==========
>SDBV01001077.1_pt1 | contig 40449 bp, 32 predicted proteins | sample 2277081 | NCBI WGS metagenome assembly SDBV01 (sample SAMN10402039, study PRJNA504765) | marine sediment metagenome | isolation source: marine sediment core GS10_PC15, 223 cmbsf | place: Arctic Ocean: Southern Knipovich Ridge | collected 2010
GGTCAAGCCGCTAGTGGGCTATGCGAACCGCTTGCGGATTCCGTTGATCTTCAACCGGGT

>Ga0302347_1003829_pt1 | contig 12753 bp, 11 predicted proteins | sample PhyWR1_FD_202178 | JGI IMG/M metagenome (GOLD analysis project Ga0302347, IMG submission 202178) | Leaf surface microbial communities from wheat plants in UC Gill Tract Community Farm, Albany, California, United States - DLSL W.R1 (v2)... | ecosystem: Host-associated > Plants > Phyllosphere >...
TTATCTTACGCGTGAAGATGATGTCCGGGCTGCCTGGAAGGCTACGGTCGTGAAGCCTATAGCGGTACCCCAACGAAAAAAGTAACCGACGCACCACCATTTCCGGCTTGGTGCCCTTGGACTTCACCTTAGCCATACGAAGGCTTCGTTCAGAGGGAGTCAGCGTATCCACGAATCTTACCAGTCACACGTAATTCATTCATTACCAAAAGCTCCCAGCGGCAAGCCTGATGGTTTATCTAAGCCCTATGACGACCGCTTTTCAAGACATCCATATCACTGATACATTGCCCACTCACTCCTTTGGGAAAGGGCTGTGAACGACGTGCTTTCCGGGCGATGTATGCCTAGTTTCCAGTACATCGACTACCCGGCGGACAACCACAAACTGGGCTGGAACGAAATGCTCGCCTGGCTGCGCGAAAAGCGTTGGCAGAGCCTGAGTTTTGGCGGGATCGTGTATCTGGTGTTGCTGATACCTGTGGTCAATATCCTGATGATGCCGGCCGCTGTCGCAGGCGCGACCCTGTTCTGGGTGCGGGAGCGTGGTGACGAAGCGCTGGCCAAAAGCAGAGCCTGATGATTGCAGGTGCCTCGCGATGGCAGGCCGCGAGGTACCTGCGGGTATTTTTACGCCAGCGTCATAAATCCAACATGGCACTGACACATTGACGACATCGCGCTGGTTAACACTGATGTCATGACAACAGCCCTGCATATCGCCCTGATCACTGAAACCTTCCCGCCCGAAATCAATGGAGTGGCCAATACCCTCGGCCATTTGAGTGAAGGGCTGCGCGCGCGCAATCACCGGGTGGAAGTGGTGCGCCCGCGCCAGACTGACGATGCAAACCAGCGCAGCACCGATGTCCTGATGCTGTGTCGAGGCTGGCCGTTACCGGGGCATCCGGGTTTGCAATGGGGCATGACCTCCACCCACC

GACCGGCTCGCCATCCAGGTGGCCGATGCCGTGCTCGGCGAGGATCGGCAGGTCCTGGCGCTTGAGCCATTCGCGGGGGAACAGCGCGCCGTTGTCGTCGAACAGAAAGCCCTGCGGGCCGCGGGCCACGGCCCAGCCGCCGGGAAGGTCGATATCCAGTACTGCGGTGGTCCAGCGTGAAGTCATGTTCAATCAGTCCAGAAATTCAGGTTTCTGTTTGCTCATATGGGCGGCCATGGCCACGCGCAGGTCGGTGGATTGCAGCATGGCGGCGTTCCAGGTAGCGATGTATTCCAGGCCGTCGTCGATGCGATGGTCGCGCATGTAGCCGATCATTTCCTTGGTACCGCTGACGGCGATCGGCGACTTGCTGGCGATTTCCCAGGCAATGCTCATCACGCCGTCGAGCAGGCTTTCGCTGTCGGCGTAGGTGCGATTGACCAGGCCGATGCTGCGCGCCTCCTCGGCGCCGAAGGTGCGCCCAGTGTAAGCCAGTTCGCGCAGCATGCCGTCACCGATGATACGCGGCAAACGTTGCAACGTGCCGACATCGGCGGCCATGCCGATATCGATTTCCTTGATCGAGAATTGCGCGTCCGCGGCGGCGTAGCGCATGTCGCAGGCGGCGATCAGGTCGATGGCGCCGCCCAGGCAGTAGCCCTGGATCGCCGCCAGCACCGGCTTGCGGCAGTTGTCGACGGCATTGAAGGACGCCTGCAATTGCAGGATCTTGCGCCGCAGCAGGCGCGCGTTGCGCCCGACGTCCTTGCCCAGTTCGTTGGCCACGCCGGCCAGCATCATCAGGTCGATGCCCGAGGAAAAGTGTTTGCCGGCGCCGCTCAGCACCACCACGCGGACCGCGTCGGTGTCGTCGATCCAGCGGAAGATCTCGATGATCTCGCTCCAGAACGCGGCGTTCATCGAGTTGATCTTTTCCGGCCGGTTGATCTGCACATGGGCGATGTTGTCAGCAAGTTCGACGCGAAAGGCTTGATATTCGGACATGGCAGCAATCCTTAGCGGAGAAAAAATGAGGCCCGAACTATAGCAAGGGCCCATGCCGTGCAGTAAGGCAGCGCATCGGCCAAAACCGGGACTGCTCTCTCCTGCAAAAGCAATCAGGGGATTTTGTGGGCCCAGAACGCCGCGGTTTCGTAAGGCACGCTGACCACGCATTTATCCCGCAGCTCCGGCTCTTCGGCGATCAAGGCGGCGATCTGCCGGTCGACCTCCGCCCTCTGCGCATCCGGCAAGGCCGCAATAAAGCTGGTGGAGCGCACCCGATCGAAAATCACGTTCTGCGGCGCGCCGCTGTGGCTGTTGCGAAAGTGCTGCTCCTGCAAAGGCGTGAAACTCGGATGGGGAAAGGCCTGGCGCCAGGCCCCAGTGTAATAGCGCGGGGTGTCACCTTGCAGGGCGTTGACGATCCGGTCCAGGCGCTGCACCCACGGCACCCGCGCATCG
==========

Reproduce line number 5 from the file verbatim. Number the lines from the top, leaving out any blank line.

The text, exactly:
GACCGGCTCGCCATCCAGGTGGCCGATGCCGTGCTCGGCGAGGATCGGCAGGTCCTGGCGCTTGAGCCATTCGCGGGGGAACAGCGCGCCGTTGTCGTCGAACAGAAAGCCCTGCGGGCCGCGGGCCACGGCCCAGCCGCCGGGAAGGTCGATATCCAGTACTGCGGTGGTCCAGCGTGAAGTCATGTTCAATCAGTCCAGAAATTCAGGTTTCTGTTTGCTCATATGGGCGGCCATGGCCACGCGCAGGTCGGTGGATTGCAGCATGGCGGCGTTCCAGGTAGCGATGTATTCCAGGCCGTCGTCGATGCGATGGTCGCGCATGTAGCCGATCATTTCCTTGGTACCGCTGACGGCGATCGGCGACTTGCTGGCGATTTCCCAGGCAATGCTCATCACGCCGTCGAGCAGGCTTTCGCTGTCGGCGTAGGTGCGATTGACCAGGCCGATGCTGCGCGCCTCCTCGGCGCCGAAGGTGCGCCCAGTGTAAGCCAGTTCGCGCAGCATGCCGTCACCGATGATACGCGGCAAACGTTGCAACGTGCCGACATCGGCGGCCATGCCGATATCGATTTCCTTGATCGAGAATTGCGCGTCCGCGGCGGCGTAGCGCATGTCGCAGGCGGCGATCAGGTCGATGGCGCCGCCCAGGCAGTAGCCCTGGATCGCCGCCAGCACCGGCTTGCGGCAGTTGTCGACGGCATTGAAGGACGCCTGCAATTGCAGGATCTTGCGCCGCAGCAGGCGCGCGTTGCGCCCGACGTCCTTGCCCAGTTCGTTGGCCACGCCGGCCAGCATCATCAGGTCGATGCCCGAGGAAAAGTGTTTGCCGGCGCCGCTCAGCACCACCACGCGGACCGCGTCGGTGTCGTCGATCCAGCGGAAGATCTCGATGATCTCGCTCCAGAACGCGGCGTTCATCGAGTTGATCTTTTCCGGCCGGTTGATCTGCACATGGGCGATGTTGTCAGCAAGTTCGACGCGAAAGGCTTGATATTCGGACATGGCAGCAATCCTTAGCGGAGAAAAAATGAGGCCCGAACTATAGCAAGGGCCCATGCCGTGCAGTAAGGCAGCGCATCGGCCAAAACCGGGACTGCTCTCTCCTGCAAAAGCAATCAGGGGATTTTGTGGGCCCAGAACGCCGCGGTTTCGTAAGGCACGCTGACCACGCATTTATCCCGCAGCTCCGGCTCTTCGGCGATCAAGGCGGCGATCTGCCGGTCGACCTCCGCCCTCTGCGCATCCGGCAAGGCCGCAATAAAGCTGGTGGAGCGCACCCGATCGAAAATCACGTTCTGCGGCGCGCCGCTGTGGCTGTTGCGAAAGTGCTGCTCCTGCAAAGGCGTGAAACTCGGATGGGGAAAGGCCTGGCGCCAGGCCCCAGTGTAATAGCGCGGGGTGTCACCTTGCAGGGCGTTGACGATCCGGTCCAGGCGCTGCACCCACGGCACCCGCGCATCG